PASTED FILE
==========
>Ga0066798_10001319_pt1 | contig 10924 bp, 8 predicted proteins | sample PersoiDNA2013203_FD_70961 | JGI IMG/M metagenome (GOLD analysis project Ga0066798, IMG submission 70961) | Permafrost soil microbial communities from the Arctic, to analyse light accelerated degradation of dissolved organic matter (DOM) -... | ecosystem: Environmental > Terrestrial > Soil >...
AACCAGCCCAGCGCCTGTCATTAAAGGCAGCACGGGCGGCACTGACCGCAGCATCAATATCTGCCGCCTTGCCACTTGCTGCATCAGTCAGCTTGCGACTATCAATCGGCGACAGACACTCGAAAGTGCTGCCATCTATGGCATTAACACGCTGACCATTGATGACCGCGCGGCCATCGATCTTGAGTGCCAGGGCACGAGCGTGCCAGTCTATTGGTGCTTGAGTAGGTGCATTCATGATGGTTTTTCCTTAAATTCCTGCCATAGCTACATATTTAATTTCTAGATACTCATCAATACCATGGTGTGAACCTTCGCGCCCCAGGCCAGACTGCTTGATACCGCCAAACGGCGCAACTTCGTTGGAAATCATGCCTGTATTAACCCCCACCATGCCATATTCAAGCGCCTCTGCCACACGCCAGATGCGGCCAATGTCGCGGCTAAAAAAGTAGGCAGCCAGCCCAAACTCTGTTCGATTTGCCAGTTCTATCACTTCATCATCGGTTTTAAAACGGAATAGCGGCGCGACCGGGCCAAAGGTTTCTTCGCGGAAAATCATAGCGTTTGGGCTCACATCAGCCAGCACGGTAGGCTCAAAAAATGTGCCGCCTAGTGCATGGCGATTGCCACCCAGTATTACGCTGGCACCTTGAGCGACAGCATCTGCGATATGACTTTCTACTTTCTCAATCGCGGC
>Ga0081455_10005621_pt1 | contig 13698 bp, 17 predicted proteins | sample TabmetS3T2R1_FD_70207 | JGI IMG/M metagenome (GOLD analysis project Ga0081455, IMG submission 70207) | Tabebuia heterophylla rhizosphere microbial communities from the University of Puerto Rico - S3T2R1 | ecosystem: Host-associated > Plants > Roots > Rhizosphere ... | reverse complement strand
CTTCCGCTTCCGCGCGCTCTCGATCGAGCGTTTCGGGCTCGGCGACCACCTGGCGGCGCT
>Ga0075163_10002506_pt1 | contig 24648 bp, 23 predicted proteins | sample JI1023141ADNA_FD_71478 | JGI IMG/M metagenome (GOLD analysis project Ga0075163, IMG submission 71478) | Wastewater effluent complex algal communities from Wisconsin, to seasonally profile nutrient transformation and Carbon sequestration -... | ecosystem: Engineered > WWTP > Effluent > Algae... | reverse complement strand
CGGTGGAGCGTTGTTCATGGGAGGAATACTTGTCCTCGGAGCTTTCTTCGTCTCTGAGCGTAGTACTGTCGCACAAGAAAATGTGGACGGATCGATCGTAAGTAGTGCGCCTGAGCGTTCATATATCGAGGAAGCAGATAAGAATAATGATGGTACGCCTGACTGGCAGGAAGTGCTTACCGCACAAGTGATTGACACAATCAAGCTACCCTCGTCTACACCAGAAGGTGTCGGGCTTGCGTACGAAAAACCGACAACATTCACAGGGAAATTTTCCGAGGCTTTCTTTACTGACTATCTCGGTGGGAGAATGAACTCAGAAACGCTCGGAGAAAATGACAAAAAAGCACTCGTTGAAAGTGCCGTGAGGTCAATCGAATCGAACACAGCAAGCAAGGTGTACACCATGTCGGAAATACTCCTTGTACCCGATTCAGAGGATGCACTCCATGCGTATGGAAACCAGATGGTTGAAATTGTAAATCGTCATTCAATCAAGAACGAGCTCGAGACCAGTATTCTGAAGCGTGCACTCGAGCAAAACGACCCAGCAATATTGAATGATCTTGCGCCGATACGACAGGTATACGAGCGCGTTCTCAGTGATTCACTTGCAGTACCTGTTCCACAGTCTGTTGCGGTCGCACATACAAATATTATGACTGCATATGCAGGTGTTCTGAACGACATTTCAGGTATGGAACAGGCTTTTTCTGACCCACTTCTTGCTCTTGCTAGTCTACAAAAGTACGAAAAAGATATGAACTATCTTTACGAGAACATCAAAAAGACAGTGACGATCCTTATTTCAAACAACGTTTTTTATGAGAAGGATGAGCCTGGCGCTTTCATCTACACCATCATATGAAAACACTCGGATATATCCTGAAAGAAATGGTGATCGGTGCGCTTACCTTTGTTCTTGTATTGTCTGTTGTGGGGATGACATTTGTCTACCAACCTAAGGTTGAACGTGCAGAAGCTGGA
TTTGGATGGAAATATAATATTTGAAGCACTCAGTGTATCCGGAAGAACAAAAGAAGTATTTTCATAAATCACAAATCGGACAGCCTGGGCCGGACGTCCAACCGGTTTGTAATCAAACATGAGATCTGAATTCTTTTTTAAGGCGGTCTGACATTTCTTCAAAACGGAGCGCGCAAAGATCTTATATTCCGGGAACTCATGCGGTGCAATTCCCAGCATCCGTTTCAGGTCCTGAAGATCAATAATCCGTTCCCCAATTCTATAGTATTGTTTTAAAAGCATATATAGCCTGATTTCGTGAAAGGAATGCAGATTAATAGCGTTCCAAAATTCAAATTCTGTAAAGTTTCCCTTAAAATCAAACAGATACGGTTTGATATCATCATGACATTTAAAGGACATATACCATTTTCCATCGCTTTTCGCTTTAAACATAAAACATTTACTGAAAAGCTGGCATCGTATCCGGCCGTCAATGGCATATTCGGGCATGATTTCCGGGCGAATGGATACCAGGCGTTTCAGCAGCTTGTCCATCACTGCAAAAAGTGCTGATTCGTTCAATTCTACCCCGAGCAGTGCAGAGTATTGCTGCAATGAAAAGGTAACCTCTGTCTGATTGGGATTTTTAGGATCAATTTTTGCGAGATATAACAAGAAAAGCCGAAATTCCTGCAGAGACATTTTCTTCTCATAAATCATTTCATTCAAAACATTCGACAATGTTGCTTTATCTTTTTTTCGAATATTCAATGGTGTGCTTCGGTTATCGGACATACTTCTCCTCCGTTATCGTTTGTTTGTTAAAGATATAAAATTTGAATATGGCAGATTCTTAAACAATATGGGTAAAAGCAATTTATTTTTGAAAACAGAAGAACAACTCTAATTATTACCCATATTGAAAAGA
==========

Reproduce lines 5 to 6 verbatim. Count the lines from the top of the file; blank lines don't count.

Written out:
>Ga0075163_10002506_pt1 | contig 24648 bp, 23 predicted proteins | sample JI1023141ADNA_FD_71478 | JGI IMG/M metagenome (GOLD analysis project Ga0075163, IMG submission 71478) | Wastewater effluent complex algal communities from Wisconsin, to seasonally profile nutrient transformation and Carbon sequestration -... | ecosystem: Engineered > WWTP > Effluent > Algae... | reverse complement strand
CGGTGGAGCGTTGTTCATGGGAGGAATACTTGTCCTCGGAGCTTTCTTCGTCTCTGAGCGTAGTACTGTCGCACAAGAAAATGTGGACGGATCGATCGTAAGTAGTGCGCCTGAGCGTTCATATATCGAGGAAGCAGATAAGAATAATGATGGTACGCCTGACTGGCAGGAAGTGCTTACCGCACAAGTGATTGACACAATCAAGCTACCCTCGTCTACACCAGAAGGTGTCGGGCTTGCGTACGAAAAACCGACAACATTCACAGGGAAATTTTCCGAGGCTTTCTTTACTGACTATCTCGGTGGGAGAATGAACTCAGAAACGCTCGGAGAAAATGACAAAAAAGCACTCGTTGAAAGTGCCGTGAGGTCAATCGAATCGAACACAGCAAGCAAGGTGTACACCATGTCGGAAATACTCCTTGTACCCGATTCAGAGGATGCACTCCATGCGTATGGAAACCAGATGGTTGAAATTGTAAATCGTCATTCAATCAAGAACGAGCTCGAGACCAGTATTCTGAAGCGTGCACTCGAGCAAAACGACCCAGCAATATTGAATGATCTTGCGCCGATACGACAGGTATACGAGCGCGTTCTCAGTGATTCACTTGCAGTACCTGTTCCACAGTCTGTTGCGGTCGCACATACAAATATTATGACTGCATATGCAGGTGTTCTGAACGACATTTCAGGTATGGAACAGGCTTTTTCTGACCCACTTCTTGCTCTTGCTAGTCTACAAAAGTACGAAAAAGATATGAACTATCTTTACGAGAACATCAAAAAGACAGTGACGATCCTTATTTCAAACAACGTTTTTTATGAGAAGGATGAGCCTGGCGCTTTCATCTACACCATCATATGAAAACACTCGGATATATCCTGAAAGAAATGGTGATCGGTGCGCTTACCTTTGTTCTTGTATTGTCTGTTGTGGGGATGACATTTGTCTACCAACCTAAGGTTGAACGTGCAGAAGCTGGA